About 647,000 Americans die of heart disease every year. About 600,000 die every year from cancer. More than 600,000 Americans die from abortions in the United States each year. About 80,000 Americans die every year from Diabetes. Each and every year, at least 12,000 die of the flu. In some years that number is even greater, up to roughly 60,000. About 6 million Americans die every year in car accidents. 6 Million. That is 6 times the number of residents in Wake County, NC. By the grace of God, until now we have only had 50 deaths in the United States from the novel coronavirus. 

I care about your physical health. I want you to be physically healthy, but all of this is nothing compared to my desire for your spiritual well being. I will be sad if one of you is sick or if God forbid, one of you passes away. But I cannot live with myself if one of you is spiritually unprepared to die. Let me remind you that everyone is going to die physically, but whether we live or die spiritually, is another matter, an eternal matter. Here we live a short physical life, at best usually 70 or 80 years, but the soul will live eternally and it will be reunited with the body. So whatever efforts we make to strengthen the soul, whatever efforts we make to boost our spiritual immune system, whatever efforts we make to know God and to love our neighbors, these things will be with us long after we leave this life. They will be a part of us forever. My brothers and sisters, this is not the time to be afraid, but the time to have courage and deep faith because God will never leave us or forsake us! We are His children and He is our Father! All of our worries will not add a single day to our lives, because our days are all numbered by the God who has also numbered the all of the stars and each grain of sand.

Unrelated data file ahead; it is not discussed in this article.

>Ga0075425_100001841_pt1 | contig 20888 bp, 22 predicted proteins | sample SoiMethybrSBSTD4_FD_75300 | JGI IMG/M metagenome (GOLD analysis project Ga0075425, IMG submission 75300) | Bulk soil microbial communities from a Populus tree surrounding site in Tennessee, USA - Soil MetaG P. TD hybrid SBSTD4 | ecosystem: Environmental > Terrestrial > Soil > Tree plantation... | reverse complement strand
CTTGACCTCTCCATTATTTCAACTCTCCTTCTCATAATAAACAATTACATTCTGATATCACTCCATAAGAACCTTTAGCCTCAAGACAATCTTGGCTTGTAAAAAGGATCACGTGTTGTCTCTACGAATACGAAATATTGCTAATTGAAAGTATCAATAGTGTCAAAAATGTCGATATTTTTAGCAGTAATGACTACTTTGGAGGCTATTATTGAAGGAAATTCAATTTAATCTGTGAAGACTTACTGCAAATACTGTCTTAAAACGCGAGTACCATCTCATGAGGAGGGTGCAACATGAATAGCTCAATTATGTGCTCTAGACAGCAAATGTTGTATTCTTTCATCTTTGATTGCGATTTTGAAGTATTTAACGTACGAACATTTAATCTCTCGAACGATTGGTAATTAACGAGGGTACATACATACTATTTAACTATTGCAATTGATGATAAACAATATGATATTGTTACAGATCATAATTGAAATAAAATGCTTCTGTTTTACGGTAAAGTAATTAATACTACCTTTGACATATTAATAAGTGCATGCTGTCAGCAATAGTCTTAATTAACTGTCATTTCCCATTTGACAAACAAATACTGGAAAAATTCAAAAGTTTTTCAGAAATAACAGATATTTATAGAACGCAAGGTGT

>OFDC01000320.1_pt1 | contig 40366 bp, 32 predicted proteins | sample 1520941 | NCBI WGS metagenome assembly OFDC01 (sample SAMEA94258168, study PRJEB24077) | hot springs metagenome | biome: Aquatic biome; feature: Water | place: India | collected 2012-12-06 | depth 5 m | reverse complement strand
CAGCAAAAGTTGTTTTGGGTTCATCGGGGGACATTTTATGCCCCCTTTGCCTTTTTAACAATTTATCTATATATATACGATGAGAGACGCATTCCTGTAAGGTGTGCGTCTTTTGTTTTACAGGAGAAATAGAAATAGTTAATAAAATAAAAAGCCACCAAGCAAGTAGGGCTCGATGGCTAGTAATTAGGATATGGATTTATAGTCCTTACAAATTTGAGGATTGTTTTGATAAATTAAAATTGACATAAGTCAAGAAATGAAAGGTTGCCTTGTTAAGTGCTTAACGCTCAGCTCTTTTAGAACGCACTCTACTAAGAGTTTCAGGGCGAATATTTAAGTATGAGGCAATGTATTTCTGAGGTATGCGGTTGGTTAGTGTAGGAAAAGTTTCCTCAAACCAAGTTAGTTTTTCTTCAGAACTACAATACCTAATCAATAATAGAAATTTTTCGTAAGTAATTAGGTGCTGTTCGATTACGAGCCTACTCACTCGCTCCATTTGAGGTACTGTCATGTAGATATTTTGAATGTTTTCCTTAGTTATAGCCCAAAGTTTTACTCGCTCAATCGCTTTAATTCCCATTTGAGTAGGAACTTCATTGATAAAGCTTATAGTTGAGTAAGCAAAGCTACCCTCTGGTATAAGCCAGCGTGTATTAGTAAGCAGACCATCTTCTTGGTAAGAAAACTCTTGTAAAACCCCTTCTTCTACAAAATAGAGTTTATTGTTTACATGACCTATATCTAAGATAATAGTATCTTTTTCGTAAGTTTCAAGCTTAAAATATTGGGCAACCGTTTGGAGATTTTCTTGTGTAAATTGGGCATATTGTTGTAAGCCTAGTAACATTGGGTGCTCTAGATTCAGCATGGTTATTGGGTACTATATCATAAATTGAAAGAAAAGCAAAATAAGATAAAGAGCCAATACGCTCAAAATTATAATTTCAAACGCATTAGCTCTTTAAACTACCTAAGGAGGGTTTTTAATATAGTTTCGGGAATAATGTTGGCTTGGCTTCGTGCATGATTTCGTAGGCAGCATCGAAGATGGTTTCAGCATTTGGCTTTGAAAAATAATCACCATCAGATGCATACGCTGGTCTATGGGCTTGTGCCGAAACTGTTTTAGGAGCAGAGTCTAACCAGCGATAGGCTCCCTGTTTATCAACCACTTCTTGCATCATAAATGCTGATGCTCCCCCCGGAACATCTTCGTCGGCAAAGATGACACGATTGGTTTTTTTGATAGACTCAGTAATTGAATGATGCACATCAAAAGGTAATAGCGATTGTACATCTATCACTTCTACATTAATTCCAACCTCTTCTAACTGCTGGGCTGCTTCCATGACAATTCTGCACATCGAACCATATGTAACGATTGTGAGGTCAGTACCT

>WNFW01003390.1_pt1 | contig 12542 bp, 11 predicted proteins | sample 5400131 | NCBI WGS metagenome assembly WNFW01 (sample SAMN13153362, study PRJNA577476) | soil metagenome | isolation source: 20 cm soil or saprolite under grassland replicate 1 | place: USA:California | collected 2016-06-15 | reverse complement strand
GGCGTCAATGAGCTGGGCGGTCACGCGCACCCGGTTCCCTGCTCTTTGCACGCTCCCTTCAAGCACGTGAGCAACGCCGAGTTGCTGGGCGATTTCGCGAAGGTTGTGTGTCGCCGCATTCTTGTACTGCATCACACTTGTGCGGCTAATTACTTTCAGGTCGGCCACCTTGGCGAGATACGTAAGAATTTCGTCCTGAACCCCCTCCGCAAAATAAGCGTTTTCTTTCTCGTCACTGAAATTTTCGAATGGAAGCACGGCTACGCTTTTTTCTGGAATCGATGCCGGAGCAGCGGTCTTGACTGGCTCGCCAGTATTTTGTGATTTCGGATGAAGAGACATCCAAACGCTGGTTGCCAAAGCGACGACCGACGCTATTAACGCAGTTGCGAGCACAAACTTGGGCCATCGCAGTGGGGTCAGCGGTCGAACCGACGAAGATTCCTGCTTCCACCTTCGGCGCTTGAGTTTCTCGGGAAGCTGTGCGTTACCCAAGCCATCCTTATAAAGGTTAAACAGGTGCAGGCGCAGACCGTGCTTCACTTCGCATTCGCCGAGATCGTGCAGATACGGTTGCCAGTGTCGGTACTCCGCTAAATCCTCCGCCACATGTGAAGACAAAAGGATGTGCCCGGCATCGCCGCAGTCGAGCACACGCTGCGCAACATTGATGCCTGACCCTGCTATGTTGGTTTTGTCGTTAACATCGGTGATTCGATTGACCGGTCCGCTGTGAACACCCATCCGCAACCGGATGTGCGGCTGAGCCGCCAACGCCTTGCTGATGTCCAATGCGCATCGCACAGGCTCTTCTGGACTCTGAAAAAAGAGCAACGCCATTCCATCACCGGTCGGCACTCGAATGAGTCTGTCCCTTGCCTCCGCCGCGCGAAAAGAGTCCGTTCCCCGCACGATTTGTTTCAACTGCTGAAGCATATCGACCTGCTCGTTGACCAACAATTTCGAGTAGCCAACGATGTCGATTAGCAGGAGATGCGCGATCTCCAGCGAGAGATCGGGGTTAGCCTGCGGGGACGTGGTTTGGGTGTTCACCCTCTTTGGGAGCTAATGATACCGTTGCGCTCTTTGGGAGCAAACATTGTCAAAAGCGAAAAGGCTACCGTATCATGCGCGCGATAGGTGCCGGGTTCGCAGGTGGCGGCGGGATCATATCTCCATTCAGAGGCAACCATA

All of the fathers of the Church tell us to be afraid, but what do they tell us to fear? Listen to this quote by St. John of Kronstadt, he says “Fear evil like fire. Don’t let it touch your heart..” Imagine what a beautiful life we would have if we feared evil the same way that we fear sicknesses? Imagine what peace of soul we would have! Imagine how strong our families and churches and country would be!

Many of the fathers also tell us to fear God. Indeed Holy Scripture teaches this. The proverb says “The fear of the Lord is the beginning of wisdom” (Pro1:7). Ecclesiates 12:13 says “Let us hear the conclusion of the whole matter: Fear God, and keep His commandments: for this is the whole duty of man.” And again in the Proverbs we hear “The fear of the Lord is a fountain of life, to depart from the snares of death” (Pro14:27).

This is a time that might feel strange. We are a bit disoriented, we are off balance. But it is time to quickly find your footing and strengthen your resolve and your determination not to allow anything to distract you from the real struggle, this struggle to know and to love God with every fiber of our being. That is the example of St. Gregory Palamas and because of his great struggle, he was given a great vision and experience of God’s grace. 

We do not fear death, because we have already died and been buried with Christ. That is why the martyrs had courage. They were weak, but God was their strength. We also have courage through our faith in Jesus Christ, who is our way, and our life and offers us a share in His gloriousresurrection. May you all have courage and hope through Our Lord Jesus Christ who is our refuge and our salvation. Amen.

Source: Sermons